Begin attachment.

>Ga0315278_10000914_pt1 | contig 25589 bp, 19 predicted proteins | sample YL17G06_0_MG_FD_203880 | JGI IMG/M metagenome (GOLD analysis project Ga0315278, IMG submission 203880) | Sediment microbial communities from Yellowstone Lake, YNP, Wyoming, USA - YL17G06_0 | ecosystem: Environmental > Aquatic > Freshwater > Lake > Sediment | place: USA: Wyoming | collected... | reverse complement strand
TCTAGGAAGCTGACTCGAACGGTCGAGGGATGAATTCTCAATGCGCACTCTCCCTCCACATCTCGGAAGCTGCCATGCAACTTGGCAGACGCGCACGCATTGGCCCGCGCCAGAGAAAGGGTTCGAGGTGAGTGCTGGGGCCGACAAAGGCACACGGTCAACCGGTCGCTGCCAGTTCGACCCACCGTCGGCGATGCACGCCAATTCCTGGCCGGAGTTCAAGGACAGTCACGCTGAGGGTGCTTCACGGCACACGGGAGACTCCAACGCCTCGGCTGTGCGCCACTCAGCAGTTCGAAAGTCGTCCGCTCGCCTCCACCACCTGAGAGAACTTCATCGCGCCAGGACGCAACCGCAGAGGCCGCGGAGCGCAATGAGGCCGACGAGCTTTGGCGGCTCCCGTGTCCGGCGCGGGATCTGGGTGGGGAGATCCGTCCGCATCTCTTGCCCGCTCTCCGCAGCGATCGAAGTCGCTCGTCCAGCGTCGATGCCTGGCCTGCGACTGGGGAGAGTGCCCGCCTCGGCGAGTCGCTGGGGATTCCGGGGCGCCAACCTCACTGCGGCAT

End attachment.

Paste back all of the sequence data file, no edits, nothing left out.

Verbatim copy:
>Ga0315278_10000914_pt1 | contig 25589 bp, 19 predicted proteins | sample YL17G06_0_MG_FD_203880 | JGI IMG/M metagenome (GOLD analysis project Ga0315278, IMG submission 203880) | Sediment microbial communities from Yellowstone Lake, YNP, Wyoming, USA - YL17G06_0 | ecosystem: Environmental > Aquatic > Freshwater > Lake > Sediment | place: USA: Wyoming | collected... | reverse complement strand
TCTAGGAAGCTGACTCGAACGGTCGAGGGATGAATTCTCAATGCGCACTCTCCCTCCACATCTCGGAAGCTGCCATGCAACTTGGCAGACGCGCACGCATTGGCCCGCGCCAGAGAAAGGGTTCGAGGTGAGTGCTGGGGCCGACAAAGGCACACGGTCAACCGGTCGCTGCCAGTTCGACCCACCGTCGGCGATGCACGCCAATTCCTGGCCGGAGTTCAAGGACAGTCACGCTGAGGGTGCTTCACGGCACACGGGAGACTCCAACGCCTCGGCTGTGCGCCACTCAGCAGTTCGAAAGTCGTCCGCTCGCCTCCACCACCTGAGAGAACTTCATCGCGCCAGGACGCAACCGCAGAGGCCGCGGAGCGCAATGAGGCCGACGAGCTTTGGCGGCTCCCGTGTCCGGCGCGGGATCTGGGTGGGGAGATCCGTCCGCATCTCTTGCCCGCTCTCCGCAGCGATCGAAGTCGCTCGTCCAGCGTCGATGCCTGGCCTGCGACTGGGGAGAGTGCCCGCCTCGGCGAGTCGCTGGGGATTCCGGGGCGCCAACCTCACTGCGGCAT